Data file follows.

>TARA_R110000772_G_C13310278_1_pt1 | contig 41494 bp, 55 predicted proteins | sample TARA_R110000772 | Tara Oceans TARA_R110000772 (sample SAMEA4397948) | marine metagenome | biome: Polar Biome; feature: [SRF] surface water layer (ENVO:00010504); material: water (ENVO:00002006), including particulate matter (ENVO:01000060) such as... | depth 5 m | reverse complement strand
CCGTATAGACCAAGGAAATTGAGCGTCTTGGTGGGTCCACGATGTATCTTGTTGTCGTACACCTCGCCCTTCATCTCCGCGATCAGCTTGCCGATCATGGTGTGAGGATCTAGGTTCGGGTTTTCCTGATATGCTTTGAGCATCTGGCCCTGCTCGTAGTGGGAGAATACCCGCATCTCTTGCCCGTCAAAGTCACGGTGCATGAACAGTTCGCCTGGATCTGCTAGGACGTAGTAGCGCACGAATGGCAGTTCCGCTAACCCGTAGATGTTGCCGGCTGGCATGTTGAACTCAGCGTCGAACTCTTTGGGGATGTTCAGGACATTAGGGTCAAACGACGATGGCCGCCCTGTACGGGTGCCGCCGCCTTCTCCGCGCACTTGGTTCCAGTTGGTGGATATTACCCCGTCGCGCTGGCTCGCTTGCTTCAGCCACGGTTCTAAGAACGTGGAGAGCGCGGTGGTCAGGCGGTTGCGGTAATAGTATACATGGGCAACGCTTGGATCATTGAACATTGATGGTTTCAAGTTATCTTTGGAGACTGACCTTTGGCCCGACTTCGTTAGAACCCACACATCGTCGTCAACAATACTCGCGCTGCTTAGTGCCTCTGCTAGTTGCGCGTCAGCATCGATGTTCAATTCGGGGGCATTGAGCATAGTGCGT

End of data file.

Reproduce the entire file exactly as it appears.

>TARA_R110000772_G_C13310278_1_pt1 | contig 41494 bp, 55 predicted proteins | sample TARA_R110000772 | Tara Oceans TARA_R110000772 (sample SAMEA4397948) | marine metagenome | biome: Polar Biome; feature: [SRF] surface water layer (ENVO:00010504); material: water (ENVO:00002006), including particulate matter (ENVO:01000060) such as... | depth 5 m | reverse complement strand
CCGTATAGACCAAGGAAATTGAGCGTCTTGGTGGGTCCACGATGTATCTTGTTGTCGTACACCTCGCCCTTCATCTCCGCGATCAGCTTGCCGATCATGGTGTGAGGATCTAGGTTCGGGTTTTCCTGATATGCTTTGAGCATCTGGCCCTGCTCGTAGTGGGAGAATACCCGCATCTCTTGCCCGTCAAAGTCACGGTGCATGAACAGTTCGCCTGGATCTGCTAGGACGTAGTAGCGCACGAATGGCAGTTCCGCTAACCCGTAGATGTTGCCGGCTGGCATGTTGAACTCAGCGTCGAACTCTTTGGGGATGTTCAGGACATTAGGGTCAAACGACGATGGCCGCCCTGTACGGGTGCCGCCGCCTTCTCCGCGCACTTGGTTCCAGTTGGTGGATATTACCCCGTCGCGCTGGCTCGCTTGCTTCAGCCACGGTTCTAAGAACGTGGAGAGCGCGGTGGTCAGGCGGTTGCGGTAATAGTATACATGGGCAACGCTTGGATCATTGAACATTGATGGTTTCAAGTTATCTTTGGAGACTGACCTTTGGCCCGACTTCGTTAGAACCCACACATCGTCGTCAACAATACTCGCGCTGCTTAGTGCCTCTGCTAGTTGCGCGTCAGCATCGATGTTCAATTCGGGGGCATTGAGCATAGTGCGT